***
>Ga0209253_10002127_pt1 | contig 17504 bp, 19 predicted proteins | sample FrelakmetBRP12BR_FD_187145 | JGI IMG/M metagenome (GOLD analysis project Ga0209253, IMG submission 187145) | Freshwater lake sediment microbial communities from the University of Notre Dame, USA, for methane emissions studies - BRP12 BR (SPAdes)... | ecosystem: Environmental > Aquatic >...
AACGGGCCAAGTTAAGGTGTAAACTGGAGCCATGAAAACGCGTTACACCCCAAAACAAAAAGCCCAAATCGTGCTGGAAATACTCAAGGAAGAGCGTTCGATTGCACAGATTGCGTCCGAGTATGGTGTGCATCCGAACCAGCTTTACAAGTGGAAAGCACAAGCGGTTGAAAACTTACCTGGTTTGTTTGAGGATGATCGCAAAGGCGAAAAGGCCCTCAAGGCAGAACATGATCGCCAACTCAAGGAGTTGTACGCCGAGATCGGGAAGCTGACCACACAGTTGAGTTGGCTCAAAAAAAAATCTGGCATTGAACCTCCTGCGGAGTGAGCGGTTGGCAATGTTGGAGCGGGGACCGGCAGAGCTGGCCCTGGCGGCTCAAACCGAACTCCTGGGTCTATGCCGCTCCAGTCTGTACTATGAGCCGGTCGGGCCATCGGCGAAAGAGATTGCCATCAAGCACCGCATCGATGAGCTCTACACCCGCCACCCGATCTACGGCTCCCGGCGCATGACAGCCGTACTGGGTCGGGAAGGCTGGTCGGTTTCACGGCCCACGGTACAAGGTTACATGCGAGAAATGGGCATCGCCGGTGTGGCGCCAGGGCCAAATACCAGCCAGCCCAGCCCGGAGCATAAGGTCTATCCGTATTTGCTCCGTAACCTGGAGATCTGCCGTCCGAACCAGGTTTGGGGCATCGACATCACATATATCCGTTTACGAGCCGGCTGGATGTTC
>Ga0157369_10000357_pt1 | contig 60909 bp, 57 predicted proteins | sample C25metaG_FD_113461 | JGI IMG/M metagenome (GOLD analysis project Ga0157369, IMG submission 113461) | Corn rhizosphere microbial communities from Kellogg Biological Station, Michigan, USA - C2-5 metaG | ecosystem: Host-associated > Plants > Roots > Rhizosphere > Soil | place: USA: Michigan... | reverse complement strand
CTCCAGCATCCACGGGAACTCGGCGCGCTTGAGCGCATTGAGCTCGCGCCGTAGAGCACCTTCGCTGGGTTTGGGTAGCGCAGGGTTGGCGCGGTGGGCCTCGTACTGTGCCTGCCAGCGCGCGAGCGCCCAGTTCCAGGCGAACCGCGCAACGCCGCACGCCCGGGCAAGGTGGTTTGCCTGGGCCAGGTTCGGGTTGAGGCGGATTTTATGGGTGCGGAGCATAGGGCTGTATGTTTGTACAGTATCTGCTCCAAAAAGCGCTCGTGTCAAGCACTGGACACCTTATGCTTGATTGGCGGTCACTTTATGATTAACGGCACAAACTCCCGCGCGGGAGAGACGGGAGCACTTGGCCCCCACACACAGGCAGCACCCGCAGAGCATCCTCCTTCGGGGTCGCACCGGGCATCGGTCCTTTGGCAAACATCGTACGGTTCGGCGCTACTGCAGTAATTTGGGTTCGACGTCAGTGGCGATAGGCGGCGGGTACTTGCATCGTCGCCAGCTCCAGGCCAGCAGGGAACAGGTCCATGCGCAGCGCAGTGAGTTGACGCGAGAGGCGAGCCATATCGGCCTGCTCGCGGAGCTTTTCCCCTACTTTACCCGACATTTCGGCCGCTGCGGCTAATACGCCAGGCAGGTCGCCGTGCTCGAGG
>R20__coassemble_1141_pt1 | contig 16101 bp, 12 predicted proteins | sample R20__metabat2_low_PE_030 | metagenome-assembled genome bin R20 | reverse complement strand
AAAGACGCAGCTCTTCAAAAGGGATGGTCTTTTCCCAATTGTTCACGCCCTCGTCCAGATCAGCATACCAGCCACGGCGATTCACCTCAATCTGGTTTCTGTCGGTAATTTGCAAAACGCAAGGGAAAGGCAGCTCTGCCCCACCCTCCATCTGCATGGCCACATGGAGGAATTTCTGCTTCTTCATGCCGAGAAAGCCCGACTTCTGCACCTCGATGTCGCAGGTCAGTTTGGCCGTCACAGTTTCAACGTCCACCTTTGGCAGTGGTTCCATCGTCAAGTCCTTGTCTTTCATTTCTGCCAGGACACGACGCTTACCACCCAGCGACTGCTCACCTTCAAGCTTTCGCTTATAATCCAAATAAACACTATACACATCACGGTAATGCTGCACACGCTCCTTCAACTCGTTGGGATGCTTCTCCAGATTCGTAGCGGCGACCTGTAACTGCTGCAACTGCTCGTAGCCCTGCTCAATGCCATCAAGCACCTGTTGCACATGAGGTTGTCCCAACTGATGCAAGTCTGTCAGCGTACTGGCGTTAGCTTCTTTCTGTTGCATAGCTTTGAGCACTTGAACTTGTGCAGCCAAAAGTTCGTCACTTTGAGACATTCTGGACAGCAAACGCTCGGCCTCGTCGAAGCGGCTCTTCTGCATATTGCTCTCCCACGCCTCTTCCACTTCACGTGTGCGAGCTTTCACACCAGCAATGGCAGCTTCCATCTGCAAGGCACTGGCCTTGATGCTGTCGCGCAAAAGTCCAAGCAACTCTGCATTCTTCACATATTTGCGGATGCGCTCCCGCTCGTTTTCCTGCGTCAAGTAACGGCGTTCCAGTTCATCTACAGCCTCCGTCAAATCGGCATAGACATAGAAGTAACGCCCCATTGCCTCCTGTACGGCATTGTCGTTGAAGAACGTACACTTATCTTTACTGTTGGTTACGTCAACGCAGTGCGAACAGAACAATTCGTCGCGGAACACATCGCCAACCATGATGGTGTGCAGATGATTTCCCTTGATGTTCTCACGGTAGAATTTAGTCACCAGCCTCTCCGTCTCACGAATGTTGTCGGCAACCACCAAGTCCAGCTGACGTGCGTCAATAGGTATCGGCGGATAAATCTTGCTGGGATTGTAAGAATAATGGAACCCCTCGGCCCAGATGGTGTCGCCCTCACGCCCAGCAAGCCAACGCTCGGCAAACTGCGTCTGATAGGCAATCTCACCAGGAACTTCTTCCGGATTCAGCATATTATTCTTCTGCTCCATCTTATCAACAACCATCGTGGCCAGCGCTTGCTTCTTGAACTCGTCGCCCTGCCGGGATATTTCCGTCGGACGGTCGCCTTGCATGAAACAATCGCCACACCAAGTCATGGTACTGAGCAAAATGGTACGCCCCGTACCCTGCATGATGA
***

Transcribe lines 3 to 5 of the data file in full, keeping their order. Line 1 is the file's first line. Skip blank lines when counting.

>Ga0157369_10000357_pt1 | contig 60909 bp, 57 predicted proteins | sample C25metaG_FD_113461 | JGI IMG/M metagenome (GOLD analysis project Ga0157369, IMG submission 113461) | Corn rhizosphere microbial communities from Kellogg Biological Station, Michigan, USA - C2-5 metaG | ecosystem: Host-associated > Plants > Roots > Rhizosphere > Soil | place: USA: Michigan... | reverse complement strand
CTCCAGCATCCACGGGAACTCGGCGCGCTTGAGCGCATTGAGCTCGCGCCGTAGAGCACCTTCGCTGGGTTTGGGTAGCGCAGGGTTGGCGCGGTGGGCCTCGTACTGTGCCTGCCAGCGCGCGAGCGCCCAGTTCCAGGCGAACCGCGCAACGCCGCACGCCCGGGCAAGGTGGTTTGCCTGGGCCAGGTTCGGGTTGAGGCGGATTTTATGGGTGCGGAGCATAGGGCTGTATGTTTGTACAGTATCTGCTCCAAAAAGCGCTCGTGTCAAGCACTGGACACCTTATGCTTGATTGGCGGTCACTTTATGATTAACGGCACAAACTCCCGCGCGGGAGAGACGGGAGCACTTGGCCCCCACACACAGGCAGCACCCGCAGAGCATCCTCCTTCGGGGTCGCACCGGGCATCGGTCCTTTGGCAAACATCGTACGGTTCGGCGCTACTGCAGTAATTTGGGTTCGACGTCAGTGGCGATAGGCGGCGGGTACTTGCATCGTCGCCAGCTCCAGGCCAGCAGGGAACAGGTCCATGCGCAGCGCAGTGAGTTGACGCGAGAGGCGAGCCATATCGGCCTGCTCGCGGAGCTTTTCCCCTACTTTACCCGACATTTCGGCCGCTGCGGCTAATACGCCAGGCAGGTCGCCGTGCTCGAGG
>R20__coassemble_1141_pt1 | contig 16101 bp, 12 predicted proteins | sample R20__metabat2_low_PE_030 | metagenome-assembled genome bin R20 | reverse complement strand